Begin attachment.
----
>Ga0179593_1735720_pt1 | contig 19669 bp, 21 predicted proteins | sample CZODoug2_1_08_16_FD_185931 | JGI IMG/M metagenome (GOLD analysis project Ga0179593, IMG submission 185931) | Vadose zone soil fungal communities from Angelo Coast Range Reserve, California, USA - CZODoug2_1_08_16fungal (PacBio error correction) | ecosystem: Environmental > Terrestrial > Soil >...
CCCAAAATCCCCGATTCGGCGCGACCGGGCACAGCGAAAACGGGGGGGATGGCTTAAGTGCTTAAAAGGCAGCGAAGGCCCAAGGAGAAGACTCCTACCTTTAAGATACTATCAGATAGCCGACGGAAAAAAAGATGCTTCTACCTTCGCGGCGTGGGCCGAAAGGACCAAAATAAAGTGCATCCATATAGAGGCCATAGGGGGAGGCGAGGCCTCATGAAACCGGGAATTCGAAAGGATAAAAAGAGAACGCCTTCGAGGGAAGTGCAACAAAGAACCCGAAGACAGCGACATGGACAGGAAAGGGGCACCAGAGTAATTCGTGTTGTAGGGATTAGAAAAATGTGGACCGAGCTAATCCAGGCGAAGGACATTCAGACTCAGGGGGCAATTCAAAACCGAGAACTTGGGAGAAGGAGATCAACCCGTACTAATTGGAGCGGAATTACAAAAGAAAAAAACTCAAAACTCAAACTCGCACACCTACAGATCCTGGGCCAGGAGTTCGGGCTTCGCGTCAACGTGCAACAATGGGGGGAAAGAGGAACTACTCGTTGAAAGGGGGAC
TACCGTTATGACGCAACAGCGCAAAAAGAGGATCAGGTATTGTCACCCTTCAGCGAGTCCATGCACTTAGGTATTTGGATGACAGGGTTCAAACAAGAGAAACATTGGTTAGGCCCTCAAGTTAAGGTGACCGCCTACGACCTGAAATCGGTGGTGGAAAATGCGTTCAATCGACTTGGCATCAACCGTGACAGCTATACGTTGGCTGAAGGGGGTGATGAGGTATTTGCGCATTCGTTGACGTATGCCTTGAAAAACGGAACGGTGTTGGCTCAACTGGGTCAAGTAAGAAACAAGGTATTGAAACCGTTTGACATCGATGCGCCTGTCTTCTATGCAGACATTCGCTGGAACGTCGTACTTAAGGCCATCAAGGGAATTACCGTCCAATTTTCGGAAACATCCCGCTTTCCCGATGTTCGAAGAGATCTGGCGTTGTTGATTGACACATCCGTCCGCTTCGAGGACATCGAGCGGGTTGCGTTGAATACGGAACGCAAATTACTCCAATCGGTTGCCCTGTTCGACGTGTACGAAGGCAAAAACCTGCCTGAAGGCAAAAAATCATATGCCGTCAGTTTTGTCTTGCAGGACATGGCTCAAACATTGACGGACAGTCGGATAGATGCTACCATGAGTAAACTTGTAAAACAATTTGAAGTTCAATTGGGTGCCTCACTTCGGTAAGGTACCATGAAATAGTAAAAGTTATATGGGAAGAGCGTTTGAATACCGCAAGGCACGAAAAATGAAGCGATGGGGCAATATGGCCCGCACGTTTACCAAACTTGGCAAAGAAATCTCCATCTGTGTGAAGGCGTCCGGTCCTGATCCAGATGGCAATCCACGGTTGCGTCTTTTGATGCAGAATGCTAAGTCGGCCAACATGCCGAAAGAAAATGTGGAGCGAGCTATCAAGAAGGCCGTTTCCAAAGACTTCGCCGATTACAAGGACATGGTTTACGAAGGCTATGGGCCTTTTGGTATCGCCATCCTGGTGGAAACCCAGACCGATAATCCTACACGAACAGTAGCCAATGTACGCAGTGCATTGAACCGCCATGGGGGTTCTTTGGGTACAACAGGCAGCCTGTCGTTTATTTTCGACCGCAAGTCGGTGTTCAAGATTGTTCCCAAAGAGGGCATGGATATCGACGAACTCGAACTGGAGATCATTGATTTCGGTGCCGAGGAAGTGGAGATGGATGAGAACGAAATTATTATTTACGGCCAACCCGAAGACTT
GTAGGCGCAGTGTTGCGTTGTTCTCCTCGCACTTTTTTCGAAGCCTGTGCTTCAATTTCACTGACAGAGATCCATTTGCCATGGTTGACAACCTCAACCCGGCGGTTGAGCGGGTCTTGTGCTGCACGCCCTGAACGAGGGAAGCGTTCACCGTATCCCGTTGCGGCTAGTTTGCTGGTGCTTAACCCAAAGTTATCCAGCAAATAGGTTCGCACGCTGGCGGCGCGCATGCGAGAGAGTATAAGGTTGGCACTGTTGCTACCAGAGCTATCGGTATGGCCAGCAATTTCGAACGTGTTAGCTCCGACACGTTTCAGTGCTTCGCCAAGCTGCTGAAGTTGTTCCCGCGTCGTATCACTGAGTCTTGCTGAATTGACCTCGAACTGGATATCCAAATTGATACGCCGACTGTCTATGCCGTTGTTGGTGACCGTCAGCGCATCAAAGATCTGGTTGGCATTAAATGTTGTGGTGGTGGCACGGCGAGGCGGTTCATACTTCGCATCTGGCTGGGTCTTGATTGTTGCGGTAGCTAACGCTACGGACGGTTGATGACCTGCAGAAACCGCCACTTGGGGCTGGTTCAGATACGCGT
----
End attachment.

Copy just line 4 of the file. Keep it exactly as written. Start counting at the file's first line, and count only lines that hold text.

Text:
GTAGGCGCAGTGTTGCGTTGTTCTCCTCGCACTTTTTTCGAAGCCTGTGCTTCAATTTCACTGACAGAGATCCATTTGCCATGGTTGACAACCTCAACCCGGCGGTTGAGCGGGTCTTGTGCTGCACGCCCTGAACGAGGGAAGCGTTCACCGTATCCCGTTGCGGCTAGTTTGCTGGTGCTTAACCCAAAGTTATCCAGCAAATAGGTTCGCACGCTGGCGGCGCGCATGCGAGAGAGTATAAGGTTGGCACTGTTGCTACCAGAGCTATCGGTATGGCCAGCAATTTCGAACGTGTTAGCTCCGACACGTTTCAGTGCTTCGCCAAGCTGCTGAAGTTGTTCCCGCGTCGTATCACTGAGTCTTGCTGAATTGACCTCGAACTGGATATCCAAATTGATACGCCGACTGTCTATGCCGTTGTTGGTGACCGTCAGCGCATCAAAGATCTGGTTGGCATTAAATGTTGTGGTGGTGGCACGGCGAGGCGGTTCATACTTCGCATCTGGCTGGGTCTTGATTGTTGCGGTAGCTAACGCTACGGACGGTTGATGACCTGCAGAAACCGCCACTTGGGGCTGGTTCAGATACGCGT